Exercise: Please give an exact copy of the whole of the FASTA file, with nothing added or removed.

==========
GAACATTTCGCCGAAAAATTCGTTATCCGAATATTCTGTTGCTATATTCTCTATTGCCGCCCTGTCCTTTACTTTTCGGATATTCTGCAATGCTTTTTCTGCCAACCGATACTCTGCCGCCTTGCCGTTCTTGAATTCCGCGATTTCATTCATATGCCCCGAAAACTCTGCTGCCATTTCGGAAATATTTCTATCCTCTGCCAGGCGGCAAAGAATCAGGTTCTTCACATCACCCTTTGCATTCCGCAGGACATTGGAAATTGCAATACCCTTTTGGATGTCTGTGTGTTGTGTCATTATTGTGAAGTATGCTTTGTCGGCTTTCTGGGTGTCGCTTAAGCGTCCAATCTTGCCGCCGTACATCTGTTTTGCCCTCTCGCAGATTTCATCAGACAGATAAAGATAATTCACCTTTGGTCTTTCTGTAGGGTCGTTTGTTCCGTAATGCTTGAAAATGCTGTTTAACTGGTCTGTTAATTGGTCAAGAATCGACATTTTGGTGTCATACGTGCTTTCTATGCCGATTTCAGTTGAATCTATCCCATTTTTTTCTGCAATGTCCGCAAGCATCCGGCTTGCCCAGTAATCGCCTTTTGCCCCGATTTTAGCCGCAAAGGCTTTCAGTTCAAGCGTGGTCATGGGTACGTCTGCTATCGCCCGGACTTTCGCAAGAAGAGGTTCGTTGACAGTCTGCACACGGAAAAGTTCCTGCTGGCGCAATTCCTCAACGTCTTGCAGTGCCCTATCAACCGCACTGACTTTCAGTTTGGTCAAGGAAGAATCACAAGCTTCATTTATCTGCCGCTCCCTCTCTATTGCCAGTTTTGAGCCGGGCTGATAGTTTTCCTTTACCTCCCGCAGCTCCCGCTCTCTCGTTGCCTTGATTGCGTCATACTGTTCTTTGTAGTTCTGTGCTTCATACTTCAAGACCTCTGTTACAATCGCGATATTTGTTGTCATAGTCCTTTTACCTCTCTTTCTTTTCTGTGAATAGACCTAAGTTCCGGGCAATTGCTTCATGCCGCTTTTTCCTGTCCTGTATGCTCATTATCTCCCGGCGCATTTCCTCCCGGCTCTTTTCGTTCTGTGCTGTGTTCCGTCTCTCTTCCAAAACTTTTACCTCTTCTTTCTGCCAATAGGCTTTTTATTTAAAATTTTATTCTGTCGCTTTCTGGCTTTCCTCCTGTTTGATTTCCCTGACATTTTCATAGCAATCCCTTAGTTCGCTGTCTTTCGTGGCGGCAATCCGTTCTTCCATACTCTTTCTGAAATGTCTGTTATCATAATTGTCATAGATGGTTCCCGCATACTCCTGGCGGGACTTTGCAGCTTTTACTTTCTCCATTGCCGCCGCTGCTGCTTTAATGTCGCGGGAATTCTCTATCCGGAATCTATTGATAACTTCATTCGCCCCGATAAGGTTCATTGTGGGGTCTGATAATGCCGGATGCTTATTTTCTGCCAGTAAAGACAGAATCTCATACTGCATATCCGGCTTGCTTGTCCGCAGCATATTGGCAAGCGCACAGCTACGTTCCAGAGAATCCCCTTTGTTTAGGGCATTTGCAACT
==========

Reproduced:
GAACATTTCGCCGAAAAATTCGTTATCCGAATATTCTGTTGCTATATTCTCTATTGCCGCCCTGTCCTTTACTTTTCGGATATTCTGCAATGCTTTTTCTGCCAACCGATACTCTGCCGCCTTGCCGTTCTTGAATTCCGCGATTTCATTCATATGCCCCGAAAACTCTGCTGCCATTTCGGAAATATTTCTATCCTCTGCCAGGCGGCAAAGAATCAGGTTCTTCACATCACCCTTTGCATTCCGCAGGACATTGGAAATTGCAATACCCTTTTGGATGTCTGTGTGTTGTGTCATTATTGTGAAGTATGCTTTGTCGGCTTTCTGGGTGTCGCTTAAGCGTCCAATCTTGCCGCCGTACATCTGTTTTGCCCTCTCGCAGATTTCATCAGACAGATAAAGATAATTCACCTTTGGTCTTTCTGTAGGGTCGTTTGTTCCGTAATGCTTGAAAATGCTGTTTAACTGGTCTGTTAATTGGTCAAGAATCGACATTTTGGTGTCATACGTGCTTTCTATGCCGATTTCAGTTGAATCTATCCCATTTTTTTCTGCAATGTCCGCAAGCATCCGGCTTGCCCAGTAATCGCCTTTTGCCCCGATTTTAGCCGCAAAGGCTTTCAGTTCAAGCGTGGTCATGGGTACGTCTGCTATCGCCCGGACTTTCGCAAGAAGAGGTTCGTTGACAGTCTGCACACGGAAAAGTTCCTGCTGGCGCAATTCCTCAACGTCTTGCAGTGCCCTATCAACCGCACTGACTTTCAGTTTGGTCAAGGAAGAATCACAAGCTTCATTTATCTGCCGCTCCCTCTCTATTGCCAGTTTTGAGCCGGGCTGATAGTTTTCCTTTACCTCCCGCAGCTCCCGCTCTCTCGTTGCCTTGATTGCGTCATACTGTTCTTTGTAGTTCTGTGCTTCATACTTCAAGACCTCTGTTACAATCGCGATATTTGTTGTCATAGTCCTTTTACCTCTCTTTCTTTTCTGTGAATAGACCTAAGTTCCGGGCAATTGCTTCATGCCGCTTTTTCCTGTCCTGTATGCTCATTATCTCCCGGCGCATTTCCTCCCGGCTCTTTTCGTTCTGTGCTGTGTTCCGTCTCTCTTCCAAAACTTTTACCTCTTCTTTCTGCCAATAGGCTTTTTATTTAAAATTTTATTCTGTCGCTTTCTGGCTTTCCTCCTGTTTGATTTCCCTGACATTTTCATAGCAATCCCTTAGTTCGCTGTCTTTCGTGGCGGCAATCCGTTCTTCCATACTCTTTCTGAAATGTCTGTTATCATAATTGTCATAGATGGTTCCCGCATACTCCTGGCGGGACTTTGCAGCTTTTACTTTCTCCATTGCCGCCGCTGCTGCTTTAATGTCGCGGGAATTCTCTATCCGGAATCTATTGATAACTTCATTCGCCCCGATAAGGTTCATTGTGGGGTCTGATAATGCCGGATGCTTATTTTCTGCCAGTAAAGACAGAATCTCATACTGCATATCCGGCTTGCTTGTCCGCAGCATATTGGCAAGCGCACAGCTACGTTCCAGAGAATCCCCTTTGTTTAGGGCATTTGCAACT